Is BMI alone a sufficient outcome to evaluate interventions for child obesity?

Child Obes. 2013 Aug;9(4):350-6. doi: 10.1089/chi.2013.0019. Epub 2013 Jun 15.

Abstract

Background: BMI is often used to evaluate the effectiveness of childhood obesity interventions, but such interventions may have additional benefits independent of effects on adiposity. We investigated whether benefits to health outcomes following the Mind, Exercise, Nutrition…Do It! (MEND) childhood obesity intervention were independent of or associated with changes in zBMI.

Methods: A total of 79 obese children were measured at baseline; 71 and 42 participants were followed-up at 6 and 12 months respectively, and split into four groups depending on magnitude of change in zBMI. Differences between groups for waist circumference, cardiovascular fitness, physical and sedentary activities, and self-esteem were investigated.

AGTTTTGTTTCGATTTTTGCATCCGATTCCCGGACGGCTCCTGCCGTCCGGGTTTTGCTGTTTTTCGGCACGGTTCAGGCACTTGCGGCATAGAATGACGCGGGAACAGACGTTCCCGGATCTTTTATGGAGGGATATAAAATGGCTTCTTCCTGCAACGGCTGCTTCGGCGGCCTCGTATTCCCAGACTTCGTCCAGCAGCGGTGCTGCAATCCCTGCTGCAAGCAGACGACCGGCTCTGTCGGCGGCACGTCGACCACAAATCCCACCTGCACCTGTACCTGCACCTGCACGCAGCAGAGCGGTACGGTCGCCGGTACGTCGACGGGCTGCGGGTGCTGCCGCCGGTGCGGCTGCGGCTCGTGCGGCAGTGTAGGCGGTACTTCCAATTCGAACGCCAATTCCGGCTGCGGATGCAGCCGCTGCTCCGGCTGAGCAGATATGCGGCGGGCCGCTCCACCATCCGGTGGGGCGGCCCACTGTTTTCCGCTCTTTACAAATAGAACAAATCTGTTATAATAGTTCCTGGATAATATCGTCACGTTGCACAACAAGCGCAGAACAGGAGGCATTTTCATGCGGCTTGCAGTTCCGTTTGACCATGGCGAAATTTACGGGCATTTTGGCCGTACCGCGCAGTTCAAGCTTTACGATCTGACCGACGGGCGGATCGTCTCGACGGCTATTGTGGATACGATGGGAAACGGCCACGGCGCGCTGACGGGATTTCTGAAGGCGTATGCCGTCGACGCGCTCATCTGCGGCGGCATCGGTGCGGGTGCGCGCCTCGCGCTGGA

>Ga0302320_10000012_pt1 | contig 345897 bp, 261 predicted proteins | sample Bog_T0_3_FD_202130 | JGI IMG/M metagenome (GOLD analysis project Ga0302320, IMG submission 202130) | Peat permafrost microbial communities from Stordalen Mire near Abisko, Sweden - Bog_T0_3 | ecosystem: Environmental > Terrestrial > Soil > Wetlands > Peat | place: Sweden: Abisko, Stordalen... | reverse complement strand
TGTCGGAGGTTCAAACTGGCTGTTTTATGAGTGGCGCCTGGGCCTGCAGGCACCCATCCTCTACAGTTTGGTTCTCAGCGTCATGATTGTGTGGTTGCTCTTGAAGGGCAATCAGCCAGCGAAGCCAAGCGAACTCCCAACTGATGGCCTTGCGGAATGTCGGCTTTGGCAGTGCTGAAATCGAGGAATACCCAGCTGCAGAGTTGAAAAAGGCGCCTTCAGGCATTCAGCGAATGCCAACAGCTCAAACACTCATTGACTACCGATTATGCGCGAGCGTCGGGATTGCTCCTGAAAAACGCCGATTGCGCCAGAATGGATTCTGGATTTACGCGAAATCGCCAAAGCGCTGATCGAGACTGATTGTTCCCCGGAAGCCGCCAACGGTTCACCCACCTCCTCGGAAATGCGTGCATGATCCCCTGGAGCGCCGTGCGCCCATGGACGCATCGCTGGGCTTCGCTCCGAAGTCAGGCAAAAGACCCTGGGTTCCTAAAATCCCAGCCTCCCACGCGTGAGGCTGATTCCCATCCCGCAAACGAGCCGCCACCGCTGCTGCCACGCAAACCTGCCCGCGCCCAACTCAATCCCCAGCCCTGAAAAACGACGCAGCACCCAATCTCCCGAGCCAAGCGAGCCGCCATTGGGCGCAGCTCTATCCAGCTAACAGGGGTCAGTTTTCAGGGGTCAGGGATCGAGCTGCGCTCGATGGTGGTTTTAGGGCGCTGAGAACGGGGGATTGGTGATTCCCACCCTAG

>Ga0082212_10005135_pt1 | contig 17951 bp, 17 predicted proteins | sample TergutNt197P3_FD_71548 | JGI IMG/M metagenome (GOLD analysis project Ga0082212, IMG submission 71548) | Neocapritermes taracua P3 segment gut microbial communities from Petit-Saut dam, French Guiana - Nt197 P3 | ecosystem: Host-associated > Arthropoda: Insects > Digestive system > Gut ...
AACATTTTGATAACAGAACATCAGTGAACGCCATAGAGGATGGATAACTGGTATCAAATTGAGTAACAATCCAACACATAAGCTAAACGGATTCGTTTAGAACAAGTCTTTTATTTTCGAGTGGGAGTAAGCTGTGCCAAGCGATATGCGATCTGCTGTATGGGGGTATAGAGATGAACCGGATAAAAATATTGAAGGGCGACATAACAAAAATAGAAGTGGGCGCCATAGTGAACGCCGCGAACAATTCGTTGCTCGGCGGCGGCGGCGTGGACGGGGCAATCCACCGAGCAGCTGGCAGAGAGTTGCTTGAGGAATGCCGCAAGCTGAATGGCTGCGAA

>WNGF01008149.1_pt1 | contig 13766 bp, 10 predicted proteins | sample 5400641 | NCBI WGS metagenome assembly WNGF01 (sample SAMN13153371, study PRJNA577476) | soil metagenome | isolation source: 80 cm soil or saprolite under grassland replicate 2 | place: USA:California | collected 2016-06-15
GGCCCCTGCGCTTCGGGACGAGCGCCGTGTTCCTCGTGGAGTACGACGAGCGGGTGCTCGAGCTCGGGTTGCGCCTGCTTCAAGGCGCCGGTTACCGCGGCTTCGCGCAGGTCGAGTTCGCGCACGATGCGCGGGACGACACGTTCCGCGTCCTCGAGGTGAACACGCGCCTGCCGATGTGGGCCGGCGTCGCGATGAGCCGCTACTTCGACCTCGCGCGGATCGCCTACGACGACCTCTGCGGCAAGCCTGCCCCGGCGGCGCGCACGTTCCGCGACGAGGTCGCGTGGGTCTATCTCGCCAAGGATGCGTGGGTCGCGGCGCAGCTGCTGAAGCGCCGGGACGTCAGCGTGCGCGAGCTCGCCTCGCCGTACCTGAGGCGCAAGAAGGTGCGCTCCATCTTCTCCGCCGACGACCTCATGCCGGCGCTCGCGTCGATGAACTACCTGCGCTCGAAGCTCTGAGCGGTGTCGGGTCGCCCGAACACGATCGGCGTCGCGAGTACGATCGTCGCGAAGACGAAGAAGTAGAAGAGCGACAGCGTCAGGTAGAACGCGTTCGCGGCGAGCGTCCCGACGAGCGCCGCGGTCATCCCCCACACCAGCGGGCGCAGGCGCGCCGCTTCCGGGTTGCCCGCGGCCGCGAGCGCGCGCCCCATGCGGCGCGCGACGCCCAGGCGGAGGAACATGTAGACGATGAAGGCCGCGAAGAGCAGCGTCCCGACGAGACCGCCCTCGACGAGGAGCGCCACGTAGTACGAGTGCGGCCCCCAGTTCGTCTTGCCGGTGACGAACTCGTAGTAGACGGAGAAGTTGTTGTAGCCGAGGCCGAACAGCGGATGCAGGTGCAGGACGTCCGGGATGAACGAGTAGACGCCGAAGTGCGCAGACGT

Results: Apart from waist circumference and its z-score, there were no differences or trends across zBMI subgroups for any outcome. Independent of the degree of zBMI change, benefits in several parameters were observed in children participating in this obesity intervention.

Conclusion: We concluded that isolating a single parameter like zBMI change and neglecting other important outcomes is restrictive and may undermine the evaluation of childhood obesity intervention effectiveness.

Publication types

  • Research Support, Non-U.S. Gov't

MeSH terms

  • Body Mass Index*
  • Child
  • Child Nutritional Physiological Phenomena
  • Evidence-Based Medicine
  • Female
  • Humans
  • Male
  • Nutritional Status
  • Pediatric Obesity / epidemiology
  • Pediatric Obesity / prevention & control*
  • Physical Fitness*
  • Self Concept
  • Time Factors
  • United Kingdom / epidemiology
  • Waist Circumference